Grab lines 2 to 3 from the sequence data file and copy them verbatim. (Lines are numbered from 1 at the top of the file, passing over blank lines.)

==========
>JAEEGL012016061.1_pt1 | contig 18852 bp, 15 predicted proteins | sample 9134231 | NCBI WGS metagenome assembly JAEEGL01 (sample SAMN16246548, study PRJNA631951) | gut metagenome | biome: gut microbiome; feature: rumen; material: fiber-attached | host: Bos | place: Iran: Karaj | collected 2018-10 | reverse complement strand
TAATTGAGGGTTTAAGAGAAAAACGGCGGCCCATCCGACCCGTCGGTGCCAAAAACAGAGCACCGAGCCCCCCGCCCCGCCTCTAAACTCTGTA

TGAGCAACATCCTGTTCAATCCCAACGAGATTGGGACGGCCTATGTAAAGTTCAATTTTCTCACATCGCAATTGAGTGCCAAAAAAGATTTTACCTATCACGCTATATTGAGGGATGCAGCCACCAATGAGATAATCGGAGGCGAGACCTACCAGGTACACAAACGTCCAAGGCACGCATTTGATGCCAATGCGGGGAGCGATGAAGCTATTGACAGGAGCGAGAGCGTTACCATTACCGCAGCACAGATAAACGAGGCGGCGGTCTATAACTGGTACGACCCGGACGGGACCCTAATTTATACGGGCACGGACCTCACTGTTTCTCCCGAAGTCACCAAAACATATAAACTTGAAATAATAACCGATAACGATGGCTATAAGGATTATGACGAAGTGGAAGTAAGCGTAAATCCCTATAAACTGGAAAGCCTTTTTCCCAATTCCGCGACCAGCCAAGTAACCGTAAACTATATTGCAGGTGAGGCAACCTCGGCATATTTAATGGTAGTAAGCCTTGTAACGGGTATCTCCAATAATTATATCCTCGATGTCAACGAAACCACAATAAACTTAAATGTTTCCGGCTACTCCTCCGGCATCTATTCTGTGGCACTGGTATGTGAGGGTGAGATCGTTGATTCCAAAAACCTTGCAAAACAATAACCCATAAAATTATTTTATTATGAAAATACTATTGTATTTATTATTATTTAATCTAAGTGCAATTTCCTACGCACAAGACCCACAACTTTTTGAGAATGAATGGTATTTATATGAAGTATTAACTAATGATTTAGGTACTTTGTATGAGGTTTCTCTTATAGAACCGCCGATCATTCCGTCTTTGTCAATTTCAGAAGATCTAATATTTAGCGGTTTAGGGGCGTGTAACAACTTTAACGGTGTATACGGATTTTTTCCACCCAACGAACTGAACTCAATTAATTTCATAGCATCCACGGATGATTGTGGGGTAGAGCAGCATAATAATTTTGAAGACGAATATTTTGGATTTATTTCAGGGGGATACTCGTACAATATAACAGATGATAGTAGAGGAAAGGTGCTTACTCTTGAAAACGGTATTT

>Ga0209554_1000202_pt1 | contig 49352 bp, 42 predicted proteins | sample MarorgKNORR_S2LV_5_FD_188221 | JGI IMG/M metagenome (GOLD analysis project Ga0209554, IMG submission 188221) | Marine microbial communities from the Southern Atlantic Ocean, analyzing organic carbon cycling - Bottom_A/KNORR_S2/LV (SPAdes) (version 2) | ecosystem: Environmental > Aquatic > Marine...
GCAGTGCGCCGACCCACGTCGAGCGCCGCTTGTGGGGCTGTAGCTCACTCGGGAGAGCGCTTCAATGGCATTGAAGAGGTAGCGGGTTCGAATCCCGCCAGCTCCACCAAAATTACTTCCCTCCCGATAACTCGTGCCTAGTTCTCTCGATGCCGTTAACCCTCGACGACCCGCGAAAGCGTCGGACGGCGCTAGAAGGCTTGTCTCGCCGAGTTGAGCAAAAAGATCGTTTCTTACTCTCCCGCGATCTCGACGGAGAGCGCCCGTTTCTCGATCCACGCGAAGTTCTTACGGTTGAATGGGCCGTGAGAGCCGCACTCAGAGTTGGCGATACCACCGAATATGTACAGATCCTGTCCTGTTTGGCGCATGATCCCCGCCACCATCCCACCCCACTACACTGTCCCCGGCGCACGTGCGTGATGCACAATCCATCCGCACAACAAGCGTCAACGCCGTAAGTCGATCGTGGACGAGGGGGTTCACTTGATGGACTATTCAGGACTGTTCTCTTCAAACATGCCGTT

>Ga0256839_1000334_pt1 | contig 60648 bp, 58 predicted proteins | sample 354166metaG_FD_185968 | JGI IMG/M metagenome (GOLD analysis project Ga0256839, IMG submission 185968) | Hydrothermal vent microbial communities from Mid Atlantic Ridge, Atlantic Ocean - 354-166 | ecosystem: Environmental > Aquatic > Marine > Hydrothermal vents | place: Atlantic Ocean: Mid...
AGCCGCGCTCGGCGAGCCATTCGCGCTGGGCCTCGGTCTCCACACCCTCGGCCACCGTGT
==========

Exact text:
TAATTGAGGGTTTAAGAGAAAAACGGCGGCCCATCCGACCCGTCGGTGCCAAAAACAGAGCACCGAGCCCCCCGCCCCGCCTCTAAACTCTGTA

TGAGCAACATCCTGTTCAATCCCAACGAGATTGGGACGGCCTATGTAAAGTTCAATTTTCTCACATCGCAATTGAGTGCCAAAAAAGATTTTACCTATCACGCTATATTGAGGGATGCAGCCACCAATGAGATAATCGGAGGCGAGACCTACCAGGTACACAAACGTCCAAGGCACGCATTTGATGCCAATGCGGGGAGCGATGAAGCTATTGACAGGAGCGAGAGCGTTACCATTACCGCAGCACAGATAAACGAGGCGGCGGTCTATAACTGGTACGACCCGGACGGGACCCTAATTTATACGGGCACGGACCTCACTGTTTCTCCCGAAGTCACCAAAACATATAAACTTGAAATAATAACCGATAACGATGGCTATAAGGATTATGACGAAGTGGAAGTAAGCGTAAATCCCTATAAACTGGAAAGCCTTTTTCCCAATTCCGCGACCAGCCAAGTAACCGTAAACTATATTGCAGGTGAGGCAACCTCGGCATATTTAATGGTAGTAAGCCTTGTAACGGGTATCTCCAATAATTATATCCTCGATGTCAACGAAACCACAATAAACTTAAATGTTTCCGGCTACTCCTCCGGCATCTATTCTGTGGCACTGGTATGTGAGGGTGAGATCGTTGATTCCAAAAACCTTGCAAAACAATAACCCATAAAATTATTTTATTATGAAAATACTATTGTATTTATTATTATTTAATCTAAGTGCAATTTCCTACGCACAAGACCCACAACTTTTTGAGAATGAATGGTATTTATATGAAGTATTAACTAATGATTTAGGTACTTTGTATGAGGTTTCTCTTATAGAACCGCCGATCATTCCGTCTTTGTCAATTTCAGAAGATCTAATATTTAGCGGTTTAGGGGCGTGTAACAACTTTAACGGTGTATACGGATTTTTTCCACCCAACGAACTGAACTCAATTAATTTCATAGCATCCACGGATGATTGTGGGGTAGAGCAGCATAATAATTTTGAAGACGAATATTTTGGATTTATTTCAGGGGGATACTCGTACAATATAACAGATGATAGTAGAGGAAAGGTGCTTACTCTTGAAAACGGTATTT